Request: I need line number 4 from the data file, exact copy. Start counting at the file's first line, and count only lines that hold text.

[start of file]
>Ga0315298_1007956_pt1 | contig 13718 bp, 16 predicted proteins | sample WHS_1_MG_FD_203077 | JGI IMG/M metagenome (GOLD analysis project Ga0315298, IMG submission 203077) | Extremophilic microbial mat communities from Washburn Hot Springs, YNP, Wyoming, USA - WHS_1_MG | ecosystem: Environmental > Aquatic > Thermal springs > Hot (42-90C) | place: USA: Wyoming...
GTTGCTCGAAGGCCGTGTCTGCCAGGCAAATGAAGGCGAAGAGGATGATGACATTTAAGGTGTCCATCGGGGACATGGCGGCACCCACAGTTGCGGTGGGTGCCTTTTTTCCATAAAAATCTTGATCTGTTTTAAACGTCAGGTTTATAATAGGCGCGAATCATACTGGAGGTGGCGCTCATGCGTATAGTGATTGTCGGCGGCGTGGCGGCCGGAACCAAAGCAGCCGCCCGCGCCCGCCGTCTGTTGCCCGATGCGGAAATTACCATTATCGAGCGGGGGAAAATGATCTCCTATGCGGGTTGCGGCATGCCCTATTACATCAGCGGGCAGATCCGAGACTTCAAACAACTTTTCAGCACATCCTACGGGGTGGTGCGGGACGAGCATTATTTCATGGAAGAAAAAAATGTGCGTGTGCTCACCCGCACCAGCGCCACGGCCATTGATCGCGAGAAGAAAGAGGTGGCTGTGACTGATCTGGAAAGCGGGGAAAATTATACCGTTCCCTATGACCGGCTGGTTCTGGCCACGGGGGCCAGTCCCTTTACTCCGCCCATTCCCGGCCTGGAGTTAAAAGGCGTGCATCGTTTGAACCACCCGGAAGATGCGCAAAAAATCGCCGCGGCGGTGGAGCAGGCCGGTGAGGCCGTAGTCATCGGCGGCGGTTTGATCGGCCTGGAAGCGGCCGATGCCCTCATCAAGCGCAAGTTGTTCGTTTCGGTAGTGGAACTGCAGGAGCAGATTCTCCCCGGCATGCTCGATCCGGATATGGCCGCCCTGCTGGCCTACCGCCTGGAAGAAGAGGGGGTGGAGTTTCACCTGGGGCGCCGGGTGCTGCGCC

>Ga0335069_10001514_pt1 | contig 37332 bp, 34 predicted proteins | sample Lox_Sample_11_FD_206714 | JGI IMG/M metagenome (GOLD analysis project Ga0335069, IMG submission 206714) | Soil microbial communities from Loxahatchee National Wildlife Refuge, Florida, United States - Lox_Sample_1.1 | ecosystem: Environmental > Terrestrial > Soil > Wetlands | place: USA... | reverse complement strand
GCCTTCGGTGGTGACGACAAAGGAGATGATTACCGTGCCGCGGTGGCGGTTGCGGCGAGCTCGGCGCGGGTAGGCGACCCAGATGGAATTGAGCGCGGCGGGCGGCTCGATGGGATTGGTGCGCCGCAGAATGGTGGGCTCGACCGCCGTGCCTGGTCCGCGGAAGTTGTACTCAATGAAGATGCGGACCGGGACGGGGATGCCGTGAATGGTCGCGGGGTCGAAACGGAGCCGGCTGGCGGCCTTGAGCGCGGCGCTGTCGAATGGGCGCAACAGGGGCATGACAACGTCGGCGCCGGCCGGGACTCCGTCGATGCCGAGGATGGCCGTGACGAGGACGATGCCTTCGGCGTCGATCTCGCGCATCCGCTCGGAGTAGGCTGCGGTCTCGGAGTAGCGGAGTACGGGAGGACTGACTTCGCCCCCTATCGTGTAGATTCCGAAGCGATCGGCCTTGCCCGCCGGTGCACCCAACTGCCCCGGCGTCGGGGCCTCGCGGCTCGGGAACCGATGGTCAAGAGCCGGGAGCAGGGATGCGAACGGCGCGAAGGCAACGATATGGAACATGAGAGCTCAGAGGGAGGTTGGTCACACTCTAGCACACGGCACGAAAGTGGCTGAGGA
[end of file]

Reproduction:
GCCTTCGGTGGTGACGACAAAGGAGATGATTACCGTGCCGCGGTGGCGGTTGCGGCGAGCTCGGCGCGGGTAGGCGACCCAGATGGAATTGAGCGCGGCGGGCGGCTCGATGGGATTGGTGCGCCGCAGAATGGTGGGCTCGACCGCCGTGCCTGGTCCGCGGAAGTTGTACTCAATGAAGATGCGGACCGGGACGGGGATGCCGTGAATGGTCGCGGGGTCGAAACGGAGCCGGCTGGCGGCCTTGAGCGCGGCGCTGTCGAATGGGCGCAACAGGGGCATGACAACGTCGGCGCCGGCCGGGACTCCGTCGATGCCGAGGATGGCCGTGACGAGGACGATGCCTTCGGCGTCGATCTCGCGCATCCGCTCGGAGTAGGCTGCGGTCTCGGAGTAGCGGAGTACGGGAGGACTGACTTCGCCCCCTATCGTGTAGATTCCGAAGCGATCGGCCTTGCCCGCCGGTGCACCCAACTGCCCCGGCGTCGGGGCCTCGCGGCTCGGGAACCGATGGTCAAGAGCCGGGAGCAGGGATGCGAACGGCGCGAAGGCAACGATATGGAACATGAGAGCTCAGAGGGAGGTTGGTCACACTCTAGCACACGGCACGAAAGTGGCTGAGGA